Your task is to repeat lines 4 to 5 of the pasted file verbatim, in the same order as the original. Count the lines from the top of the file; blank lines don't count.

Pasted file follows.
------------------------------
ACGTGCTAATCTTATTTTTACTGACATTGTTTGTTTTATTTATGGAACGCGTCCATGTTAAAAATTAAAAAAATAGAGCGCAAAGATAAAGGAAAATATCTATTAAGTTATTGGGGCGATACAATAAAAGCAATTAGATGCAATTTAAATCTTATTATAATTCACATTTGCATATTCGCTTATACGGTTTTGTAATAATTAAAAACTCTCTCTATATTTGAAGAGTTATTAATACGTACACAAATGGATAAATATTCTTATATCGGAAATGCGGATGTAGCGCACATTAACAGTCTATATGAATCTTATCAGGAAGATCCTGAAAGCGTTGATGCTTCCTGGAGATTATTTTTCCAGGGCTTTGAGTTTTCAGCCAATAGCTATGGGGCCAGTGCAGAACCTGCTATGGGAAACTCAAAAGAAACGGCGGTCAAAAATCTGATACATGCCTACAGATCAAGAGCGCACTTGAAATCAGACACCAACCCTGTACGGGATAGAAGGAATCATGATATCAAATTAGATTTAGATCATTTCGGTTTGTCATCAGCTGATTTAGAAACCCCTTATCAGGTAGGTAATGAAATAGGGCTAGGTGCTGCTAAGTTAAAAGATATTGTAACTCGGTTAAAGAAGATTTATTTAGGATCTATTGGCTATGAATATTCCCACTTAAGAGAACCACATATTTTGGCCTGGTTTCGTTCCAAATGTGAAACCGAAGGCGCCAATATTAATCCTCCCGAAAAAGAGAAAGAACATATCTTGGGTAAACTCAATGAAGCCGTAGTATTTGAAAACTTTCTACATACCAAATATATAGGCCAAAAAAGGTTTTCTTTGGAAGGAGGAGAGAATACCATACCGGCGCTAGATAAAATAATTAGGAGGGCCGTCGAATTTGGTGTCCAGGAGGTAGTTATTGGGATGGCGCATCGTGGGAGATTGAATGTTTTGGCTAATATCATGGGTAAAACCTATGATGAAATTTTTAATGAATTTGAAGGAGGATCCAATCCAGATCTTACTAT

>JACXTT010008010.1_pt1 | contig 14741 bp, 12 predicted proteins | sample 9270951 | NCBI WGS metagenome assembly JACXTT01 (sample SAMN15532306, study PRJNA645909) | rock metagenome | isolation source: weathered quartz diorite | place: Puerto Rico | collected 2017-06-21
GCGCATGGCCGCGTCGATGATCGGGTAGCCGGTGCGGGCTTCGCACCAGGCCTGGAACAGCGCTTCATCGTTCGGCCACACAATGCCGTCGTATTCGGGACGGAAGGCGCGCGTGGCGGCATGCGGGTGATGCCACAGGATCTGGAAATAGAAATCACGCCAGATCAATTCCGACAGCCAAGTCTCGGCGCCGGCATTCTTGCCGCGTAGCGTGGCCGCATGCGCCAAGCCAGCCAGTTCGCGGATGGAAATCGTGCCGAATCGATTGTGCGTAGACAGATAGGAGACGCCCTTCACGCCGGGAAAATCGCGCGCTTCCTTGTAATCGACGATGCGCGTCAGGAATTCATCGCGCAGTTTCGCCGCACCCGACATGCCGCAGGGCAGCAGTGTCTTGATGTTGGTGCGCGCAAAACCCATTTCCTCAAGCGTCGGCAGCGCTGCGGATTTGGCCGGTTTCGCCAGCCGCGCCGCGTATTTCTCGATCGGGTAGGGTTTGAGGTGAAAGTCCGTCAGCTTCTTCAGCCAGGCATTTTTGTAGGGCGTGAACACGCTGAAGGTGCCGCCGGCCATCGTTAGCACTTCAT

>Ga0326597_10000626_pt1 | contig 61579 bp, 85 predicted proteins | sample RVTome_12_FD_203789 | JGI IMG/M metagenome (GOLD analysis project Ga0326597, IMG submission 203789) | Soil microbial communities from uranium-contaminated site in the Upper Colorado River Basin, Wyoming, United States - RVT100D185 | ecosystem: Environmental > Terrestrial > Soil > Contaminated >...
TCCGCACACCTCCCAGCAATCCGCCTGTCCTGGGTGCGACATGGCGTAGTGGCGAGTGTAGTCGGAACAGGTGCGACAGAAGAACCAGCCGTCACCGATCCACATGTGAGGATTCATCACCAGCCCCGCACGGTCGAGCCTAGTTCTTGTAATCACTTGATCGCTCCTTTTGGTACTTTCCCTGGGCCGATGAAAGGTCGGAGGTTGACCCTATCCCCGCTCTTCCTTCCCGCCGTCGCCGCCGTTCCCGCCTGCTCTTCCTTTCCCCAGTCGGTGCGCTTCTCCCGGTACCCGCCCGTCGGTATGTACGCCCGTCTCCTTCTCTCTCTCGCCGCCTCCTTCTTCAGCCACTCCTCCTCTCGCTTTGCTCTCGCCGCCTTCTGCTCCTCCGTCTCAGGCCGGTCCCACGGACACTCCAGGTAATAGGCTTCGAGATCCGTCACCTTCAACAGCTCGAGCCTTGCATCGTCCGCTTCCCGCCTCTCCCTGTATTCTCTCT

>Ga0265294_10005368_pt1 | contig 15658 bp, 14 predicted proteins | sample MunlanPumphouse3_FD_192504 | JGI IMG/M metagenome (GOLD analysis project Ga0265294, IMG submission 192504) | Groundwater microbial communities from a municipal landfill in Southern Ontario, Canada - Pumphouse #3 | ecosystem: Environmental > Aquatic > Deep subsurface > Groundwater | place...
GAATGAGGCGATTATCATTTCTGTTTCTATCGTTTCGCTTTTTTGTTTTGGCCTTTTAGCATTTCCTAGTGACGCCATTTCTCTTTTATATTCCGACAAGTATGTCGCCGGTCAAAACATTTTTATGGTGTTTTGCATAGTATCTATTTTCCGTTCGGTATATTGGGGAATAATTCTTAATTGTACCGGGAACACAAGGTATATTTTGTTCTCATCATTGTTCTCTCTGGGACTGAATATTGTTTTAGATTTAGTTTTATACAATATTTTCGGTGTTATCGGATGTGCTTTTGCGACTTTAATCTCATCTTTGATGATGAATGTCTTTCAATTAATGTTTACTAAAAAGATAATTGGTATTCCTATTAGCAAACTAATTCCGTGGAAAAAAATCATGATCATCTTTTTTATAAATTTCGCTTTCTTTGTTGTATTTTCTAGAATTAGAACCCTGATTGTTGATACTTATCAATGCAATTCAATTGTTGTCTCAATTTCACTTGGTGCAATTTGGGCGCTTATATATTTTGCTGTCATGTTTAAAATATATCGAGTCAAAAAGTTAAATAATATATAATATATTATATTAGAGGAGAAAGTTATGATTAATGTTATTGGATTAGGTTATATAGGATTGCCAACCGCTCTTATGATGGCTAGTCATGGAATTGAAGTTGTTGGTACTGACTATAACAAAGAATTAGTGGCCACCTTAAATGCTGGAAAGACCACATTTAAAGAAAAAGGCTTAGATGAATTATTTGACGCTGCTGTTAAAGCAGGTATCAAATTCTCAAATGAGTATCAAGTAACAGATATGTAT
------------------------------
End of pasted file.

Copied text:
>Ga0326597_10000626_pt1 | contig 61579 bp, 85 predicted proteins | sample RVTome_12_FD_203789 | JGI IMG/M metagenome (GOLD analysis project Ga0326597, IMG submission 203789) | Soil microbial communities from uranium-contaminated site in the Upper Colorado River Basin, Wyoming, United States - RVT100D185 | ecosystem: Environmental > Terrestrial > Soil > Contaminated >...
TCCGCACACCTCCCAGCAATCCGCCTGTCCTGGGTGCGACATGGCGTAGTGGCGAGTGTAGTCGGAACAGGTGCGACAGAAGAACCAGCCGTCACCGATCCACATGTGAGGATTCATCACCAGCCCCGCACGGTCGAGCCTAGTTCTTGTAATCACTTGATCGCTCCTTTTGGTACTTTCCCTGGGCCGATGAAAGGTCGGAGGTTGACCCTATCCCCGCTCTTCCTTCCCGCCGTCGCCGCCGTTCCCGCCTGCTCTTCCTTTCCCCAGTCGGTGCGCTTCTCCCGGTACCCGCCCGTCGGTATGTACGCCCGTCTCCTTCTCTCTCTCGCCGCCTCCTTCTTCAGCCACTCCTCCTCTCGCTTTGCTCTCGCCGCCTTCTGCTCCTCCGTCTCAGGCCGGTCCCACGGACACTCCAGGTAATAGGCTTCGAGATCCGTCACCTTCAACAGCTCGAGCCTTGCATCGTCCGCTTCCCGCCTCTCCCTGTATTCTCTCT